As someone who isn’t very religious and who’s had very few positive interactions with religion, I always get a little bit worried when it takes a significant role in the media I consume. That same worry filled me in Mass Effect: Andromeda when I began speaking with one of my crewmates, namely the science officer aboard the Tempest, Dr. Suvi Anwar. As I continued interacting with her, I was pleased to find that her character wasn’t limited to being “the religious one”, and that she found joy in the fact that she and my Ryder both had differing opinions on spirituality and the prevalence of religion—a mindset that is often sadly lacking in real life. I left my first Andromeda experience feeling like Bioware really stepped up the nuance in their conversations concerning religion and spirituality, but as the game’s plot twists ruminated in my mind, I came to the conclusion that Bioware and their stories still have a huge problem with avoiding exploring and accepting other religions outside of the Christianity “norm”.
I don’t think I’ve ever read the whole way through Les Misérables—once I reach a certain point, usually before everyone dies, I put the book down and call it quits. The musical is sad enough for me; I don’t need more sadness. That said, every once in a while I do check what kind of fanfiction there is out there, because hey, if any canon has death, fanfiction will fix that right up. That’s how I came across A Reflection of Starlight by AutumnGracy. Taking place, sadly, after the barricade, the fic starts with Javert jumping off a bridge. This time around, though, Valjean witnesses his fall into the Seine and rescues him.
Trigger warning for discussions of suicide follow.
HBO promotional image of Matt Jamison (Christopher Eccleston)
As it prepares for its final episodes, it’s time to revisit HBO’s The Leftovers, where past years of struggles and miracles give way to a looming cataclysm. In brief, the show depicts the aftermath of the Sudden Departure, a Rapture-like event where 2% of the Earth’s population vanished in an instant. The first season focused on the immediate aftermath of the event in a small town in upstate New York, and the second turned to a community in Texas, which was spared altogether.
Having already moved most of the cast across the country, the final season moves most of the action to Australia, in the days leading up to the seven-year anniversary of the Departure: a growing consensus sees this occasion as the likely beginning of the End of Days. Simultaneously darker and funnier than its predecessors, the show is very conscious that this season is its last. Absurdity and grief pair together as the characters realize that their quest to make the Departure meaningful approaches its final hour.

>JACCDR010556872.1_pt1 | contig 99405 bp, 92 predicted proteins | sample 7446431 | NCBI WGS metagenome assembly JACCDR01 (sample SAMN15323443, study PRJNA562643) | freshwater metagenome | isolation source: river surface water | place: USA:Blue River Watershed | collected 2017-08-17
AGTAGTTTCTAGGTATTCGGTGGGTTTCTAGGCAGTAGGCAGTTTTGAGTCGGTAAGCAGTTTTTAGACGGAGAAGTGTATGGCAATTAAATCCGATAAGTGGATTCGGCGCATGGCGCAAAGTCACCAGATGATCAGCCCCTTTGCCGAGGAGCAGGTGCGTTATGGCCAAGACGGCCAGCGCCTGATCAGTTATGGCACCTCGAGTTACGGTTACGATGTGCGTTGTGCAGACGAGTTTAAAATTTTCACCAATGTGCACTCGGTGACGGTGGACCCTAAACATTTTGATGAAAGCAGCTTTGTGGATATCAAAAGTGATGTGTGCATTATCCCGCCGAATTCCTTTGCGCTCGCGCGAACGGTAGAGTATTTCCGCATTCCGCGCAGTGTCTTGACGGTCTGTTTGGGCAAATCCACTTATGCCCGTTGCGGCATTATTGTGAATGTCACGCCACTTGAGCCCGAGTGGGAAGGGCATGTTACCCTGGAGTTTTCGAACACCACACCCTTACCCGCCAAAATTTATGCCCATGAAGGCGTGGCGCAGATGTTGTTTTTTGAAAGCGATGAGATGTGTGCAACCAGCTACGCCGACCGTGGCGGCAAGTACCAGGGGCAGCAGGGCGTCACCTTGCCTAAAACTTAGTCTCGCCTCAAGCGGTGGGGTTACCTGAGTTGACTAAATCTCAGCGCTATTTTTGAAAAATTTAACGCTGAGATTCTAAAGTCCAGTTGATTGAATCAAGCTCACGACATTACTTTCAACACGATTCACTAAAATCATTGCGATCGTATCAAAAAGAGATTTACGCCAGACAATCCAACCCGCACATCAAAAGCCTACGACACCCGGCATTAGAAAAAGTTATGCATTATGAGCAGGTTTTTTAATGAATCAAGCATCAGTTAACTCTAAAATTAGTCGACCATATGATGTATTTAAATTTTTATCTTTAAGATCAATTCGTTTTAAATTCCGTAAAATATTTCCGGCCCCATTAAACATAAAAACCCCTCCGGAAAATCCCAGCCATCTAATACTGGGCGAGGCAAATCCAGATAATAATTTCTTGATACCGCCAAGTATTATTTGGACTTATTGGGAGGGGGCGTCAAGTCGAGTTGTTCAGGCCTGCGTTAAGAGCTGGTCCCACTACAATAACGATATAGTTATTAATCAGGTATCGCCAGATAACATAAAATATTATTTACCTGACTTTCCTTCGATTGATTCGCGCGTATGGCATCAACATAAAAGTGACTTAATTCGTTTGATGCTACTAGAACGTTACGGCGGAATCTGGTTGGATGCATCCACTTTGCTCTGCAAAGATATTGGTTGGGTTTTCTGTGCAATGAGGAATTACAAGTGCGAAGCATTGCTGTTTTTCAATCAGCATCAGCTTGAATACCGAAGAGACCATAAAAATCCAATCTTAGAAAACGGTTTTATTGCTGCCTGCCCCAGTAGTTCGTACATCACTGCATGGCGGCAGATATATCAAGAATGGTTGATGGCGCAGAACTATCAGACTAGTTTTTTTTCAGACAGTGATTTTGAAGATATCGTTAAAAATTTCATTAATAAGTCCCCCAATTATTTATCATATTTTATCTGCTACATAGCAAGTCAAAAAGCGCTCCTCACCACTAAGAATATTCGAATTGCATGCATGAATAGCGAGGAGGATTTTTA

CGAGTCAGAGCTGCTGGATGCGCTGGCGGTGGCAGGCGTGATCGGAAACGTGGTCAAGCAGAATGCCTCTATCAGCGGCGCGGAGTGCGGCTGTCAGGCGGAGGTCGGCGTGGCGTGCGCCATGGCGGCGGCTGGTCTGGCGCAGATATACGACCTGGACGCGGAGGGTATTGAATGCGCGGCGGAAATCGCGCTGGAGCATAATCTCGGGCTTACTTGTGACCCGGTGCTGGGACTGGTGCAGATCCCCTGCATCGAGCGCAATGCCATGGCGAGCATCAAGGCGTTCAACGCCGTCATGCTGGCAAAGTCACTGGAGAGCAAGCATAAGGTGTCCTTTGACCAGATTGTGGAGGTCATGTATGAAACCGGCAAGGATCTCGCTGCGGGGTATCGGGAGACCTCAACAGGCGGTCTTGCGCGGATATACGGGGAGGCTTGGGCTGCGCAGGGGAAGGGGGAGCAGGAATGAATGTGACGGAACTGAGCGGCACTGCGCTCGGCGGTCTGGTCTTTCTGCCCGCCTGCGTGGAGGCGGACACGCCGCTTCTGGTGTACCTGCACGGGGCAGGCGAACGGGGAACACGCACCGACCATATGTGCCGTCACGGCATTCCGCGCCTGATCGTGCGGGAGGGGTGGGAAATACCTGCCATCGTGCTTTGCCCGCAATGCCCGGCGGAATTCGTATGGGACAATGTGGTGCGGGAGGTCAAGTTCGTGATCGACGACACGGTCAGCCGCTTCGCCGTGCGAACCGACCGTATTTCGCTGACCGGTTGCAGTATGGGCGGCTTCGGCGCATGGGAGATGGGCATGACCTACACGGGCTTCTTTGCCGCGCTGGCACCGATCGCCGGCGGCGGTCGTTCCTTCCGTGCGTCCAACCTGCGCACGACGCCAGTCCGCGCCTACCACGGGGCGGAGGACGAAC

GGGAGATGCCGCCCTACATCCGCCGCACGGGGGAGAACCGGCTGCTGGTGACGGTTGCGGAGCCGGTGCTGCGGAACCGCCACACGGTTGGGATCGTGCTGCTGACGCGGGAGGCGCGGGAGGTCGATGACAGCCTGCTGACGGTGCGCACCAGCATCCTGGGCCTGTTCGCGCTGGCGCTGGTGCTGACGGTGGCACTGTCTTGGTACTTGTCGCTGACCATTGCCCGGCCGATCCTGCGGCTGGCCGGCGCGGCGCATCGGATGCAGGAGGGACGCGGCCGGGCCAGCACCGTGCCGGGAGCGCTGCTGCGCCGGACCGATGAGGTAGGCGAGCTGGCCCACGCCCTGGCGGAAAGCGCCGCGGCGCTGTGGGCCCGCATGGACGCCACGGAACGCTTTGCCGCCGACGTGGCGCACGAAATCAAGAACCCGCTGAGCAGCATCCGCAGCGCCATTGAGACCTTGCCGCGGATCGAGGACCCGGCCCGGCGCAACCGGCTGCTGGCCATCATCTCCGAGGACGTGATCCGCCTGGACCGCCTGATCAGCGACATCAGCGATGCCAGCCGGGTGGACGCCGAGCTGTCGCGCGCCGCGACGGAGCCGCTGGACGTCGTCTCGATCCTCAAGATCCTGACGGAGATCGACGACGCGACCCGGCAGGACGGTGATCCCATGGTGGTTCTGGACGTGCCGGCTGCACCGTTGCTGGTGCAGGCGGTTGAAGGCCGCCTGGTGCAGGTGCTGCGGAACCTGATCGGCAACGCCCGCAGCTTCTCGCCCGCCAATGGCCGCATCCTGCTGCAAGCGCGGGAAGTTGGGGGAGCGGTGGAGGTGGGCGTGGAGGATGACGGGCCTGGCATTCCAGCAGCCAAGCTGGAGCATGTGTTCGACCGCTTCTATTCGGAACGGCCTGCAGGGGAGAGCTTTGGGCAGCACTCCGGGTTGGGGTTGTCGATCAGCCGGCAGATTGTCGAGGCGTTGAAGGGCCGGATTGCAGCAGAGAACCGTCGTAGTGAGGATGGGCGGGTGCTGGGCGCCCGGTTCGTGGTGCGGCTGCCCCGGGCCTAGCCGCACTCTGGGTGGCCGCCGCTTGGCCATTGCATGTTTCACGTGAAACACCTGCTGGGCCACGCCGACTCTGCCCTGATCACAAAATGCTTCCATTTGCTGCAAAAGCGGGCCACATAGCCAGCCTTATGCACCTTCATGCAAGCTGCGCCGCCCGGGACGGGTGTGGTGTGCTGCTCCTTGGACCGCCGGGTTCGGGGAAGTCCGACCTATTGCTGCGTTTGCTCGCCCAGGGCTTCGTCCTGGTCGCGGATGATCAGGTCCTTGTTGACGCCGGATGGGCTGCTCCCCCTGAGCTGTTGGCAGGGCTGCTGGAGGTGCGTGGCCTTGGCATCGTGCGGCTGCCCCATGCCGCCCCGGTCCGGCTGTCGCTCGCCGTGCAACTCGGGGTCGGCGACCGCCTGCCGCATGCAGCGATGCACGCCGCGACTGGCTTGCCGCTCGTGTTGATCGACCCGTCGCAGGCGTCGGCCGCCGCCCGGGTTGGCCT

While the other seasons largely focused on community responses to tragedy, this final season has been atomically individual. After all, we each go into death alone, even though we are all going to die.
After revisiting the adorable Doctor Strange of the Moon Girl and Devil Dinosaur comic last week, I found myself craving more Strange stuff. And while I don’t know if I’ll ever be able to bring myself to watch the MCU movie, I do own a few trades’ worth of Doctor Strange comics. I remembered enjoying them well enough when I first read them, so I figured the time was nigh to revisit one and see if older, woker Saika still thought they were any good. And that’s how I ended up rereading the 2007 comic Doctor Strange: The Oath, by Brian K. Vaughan and Marcos Martin. Turns out, while it’s a good standalone story to read if you’re interested in the good Doctor, it’s also full of some tired tropes and isms.
In the hype of larger productions and bigger fanbases, it’s all too easy to completely miss out on less spoken of productions that are equally as good. With this seeming boom of Dungeons & Dragons webshows, it perhaps comes as no surprise that they suffer from the same thing–it’s definitely easy to fall in the shadow of amazing shows like Critical Role and The Adventure Zone. So today I bring you a beginner-friendly D&D webshow starring some of my favorite YouTubers and led by Wizards of the Coast’s own DM extraordinaire, Chris Perkins. Friends, readers, dim the lights, because it’s time for some Dice, Camera, Action.
The Handmaid’s Tale is a modern classic story of one woman’s slavery in a dystopian post-America society. Recently adapted into a show on Hulu, its sixth episode (“A Woman’s Place”) is the first to seriously deviate from the plot of the original novel. Earlier I wondered how Hulu was going to further explore and expand the world of Gilead, and how that would impact the show’s feminist messages. With “A Woman’s Place”, Hulu has started to deliver. We see different women in different positions of power and oppression. Serena Joy takes center stage, but we also spend time with June/Offred (our titular Handmaid) as well as two other women. Each woman tells us something different about the way we respond to slavery.
Spoilers for Episode 6 of The Handmaid’s Tale and warnings for slavery and sex trafficking below.
We’re lucky enough to be getting three MCU movies this year, even if I was a bit underwhelmed by the first one. The casting news about Thor: Ragnarok had me pretty hyped for this movie, but now that I’ve seen the trailer, I’m only about 40% hype. The remaining 60% is confusion.